- Run Time
- 2 hours 15 minutes
VP Content Ratings
- 1 / 10
- 6 / 10
- Sex / Nudity
- 1 / 10
- Star Rating
For everything there is a season, and a time for every matter under heaven:
a time to be born, and a time to die;
a time to plant, and a time to pluck up what is planted;
a time to kill, and a time to heal;
a time to break down, and a time to build up;
a time to weep, and a time to laugh;
a time to mourn, and a time to dance;
Films based on this time-honored story have consistently broken the rule that a remake is inferior to the original, such as what happened to 1951’s The Day the Earth Stood Still when it was remade in 2008. However, the 1937 film A Star Is Born, boasting a stable of talented scriptwriters headed by the tart-tongued Dorothy Parker, and starring Janet Gaynor and Frederick March, was better than the 1932 movie to which it is similar, the well-received What Price Hollywood? To many director George Cukor’s 1954 A Star Is Born was even better because of Judy Garland’s rich and powerful singing voice. In 1976 the setting was moved from Hollywood movie studios to the rock concert stage, with Barbra Streisand and Kris Kristofferson playing the lovers.
And now we have an updated version of the 1976 film directed and co-written by Bradley Cooper, who plays opposite music icon Lady Gaga. And what an engrossing film it is, the opening segment of Cooper’s Jackson Maine stage performance shot in the style of a rock concert documentary—hand-held camera shooting close-ups, quick cuts from the singer’s face to his finger’s striking the guitar, then to the band and to the audience. The short sequence bursts with such high energy that you never think to look away at your popcorn. Jump to a tipsy Jack in his van sipping from his gin bottle. With his bottle empty, he wants more drink, so he directs the driver to stop at the closest bar.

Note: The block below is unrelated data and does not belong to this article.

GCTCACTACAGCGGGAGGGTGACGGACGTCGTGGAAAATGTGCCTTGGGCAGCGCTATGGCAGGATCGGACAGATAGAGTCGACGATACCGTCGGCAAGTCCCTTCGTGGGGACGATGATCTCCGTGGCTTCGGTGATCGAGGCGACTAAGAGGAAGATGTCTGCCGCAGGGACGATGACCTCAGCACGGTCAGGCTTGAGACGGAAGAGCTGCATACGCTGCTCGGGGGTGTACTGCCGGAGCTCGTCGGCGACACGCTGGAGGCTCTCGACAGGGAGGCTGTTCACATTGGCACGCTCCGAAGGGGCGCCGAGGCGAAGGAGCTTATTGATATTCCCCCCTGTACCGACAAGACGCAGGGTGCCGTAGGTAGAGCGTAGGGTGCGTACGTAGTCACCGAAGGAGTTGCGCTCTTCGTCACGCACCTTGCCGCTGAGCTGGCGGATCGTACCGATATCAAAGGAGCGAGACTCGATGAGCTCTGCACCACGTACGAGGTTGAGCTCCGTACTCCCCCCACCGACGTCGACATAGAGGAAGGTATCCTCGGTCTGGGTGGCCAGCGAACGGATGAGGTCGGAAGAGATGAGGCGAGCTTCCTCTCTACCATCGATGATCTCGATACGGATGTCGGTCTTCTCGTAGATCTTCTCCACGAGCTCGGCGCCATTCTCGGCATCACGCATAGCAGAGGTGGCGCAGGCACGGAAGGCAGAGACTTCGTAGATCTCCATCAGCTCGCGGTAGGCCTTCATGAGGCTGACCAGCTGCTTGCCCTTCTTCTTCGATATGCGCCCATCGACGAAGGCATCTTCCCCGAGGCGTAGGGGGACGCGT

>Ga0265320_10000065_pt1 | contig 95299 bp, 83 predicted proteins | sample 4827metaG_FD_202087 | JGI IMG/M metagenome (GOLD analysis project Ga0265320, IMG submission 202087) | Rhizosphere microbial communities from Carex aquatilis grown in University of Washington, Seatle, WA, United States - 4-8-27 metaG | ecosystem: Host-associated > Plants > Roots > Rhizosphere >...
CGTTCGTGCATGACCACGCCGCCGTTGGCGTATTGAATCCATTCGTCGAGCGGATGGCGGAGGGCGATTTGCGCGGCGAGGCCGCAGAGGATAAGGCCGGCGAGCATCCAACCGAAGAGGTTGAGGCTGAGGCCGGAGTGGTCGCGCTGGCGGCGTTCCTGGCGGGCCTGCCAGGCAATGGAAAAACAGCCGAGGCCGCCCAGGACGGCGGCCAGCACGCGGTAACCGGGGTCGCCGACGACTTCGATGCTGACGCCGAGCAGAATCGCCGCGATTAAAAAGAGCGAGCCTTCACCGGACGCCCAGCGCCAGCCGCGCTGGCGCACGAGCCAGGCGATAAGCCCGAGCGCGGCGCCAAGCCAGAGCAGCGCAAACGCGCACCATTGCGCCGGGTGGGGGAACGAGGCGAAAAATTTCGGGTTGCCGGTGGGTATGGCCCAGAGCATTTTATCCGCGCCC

The dive is filled with patrons enjoying the regular Friday night drag queen karaoke performances. However, the current singer on stage is the lively Ally (Lady Gaga) singing in French “La Vie En Rose” with such fervor that even in his alcoholic haze Jack is bowled over. She moves through the crowd and mounts the bar as she sings, then lying down right by Maine, she and Maine lock eyes.
Ally’s, friend recognizing Jack, takes the star backstage to meet her. She agrees to go with him, and while he waits for her to change, he gives in to the owner’s plea to sing one of his songs. Ally comes out during his performance, and they again lock eyes. They stop at another place for a drink, and during their conversation he learns that she can write as well as sing a song. She reveals her insecurities, and he tries to assure her that she ought to pursue her dream of a musical career.
Jack is so enthralled that he invites her to his next gig in another city, but she turns him down because her demanding boss has scheduled her to work at his restaurant. Back home Ally’s Sinatra-loving father Lorenzo (Andrew Dice Clay) urges her to accept the invitation. Jack’s driver is waiting outside to whisk her away to a waiting private jet, but she still refuses. Both father and driver persist. She gives in and is soon in the air winging her way toward Jack.
On stage when she arrives, Jack is pleased. Finishing his song, he says that he has arranged the song that Ally has written and wants her to join him at the mike. Totally embarrassed, she tries to resist, but is soon beside her mentor, the two belting out her song to an enthusiastic crowd. Leaving her waitressing job, Ally joins Jack on his concert circuit, becoming an overnight hit with the public.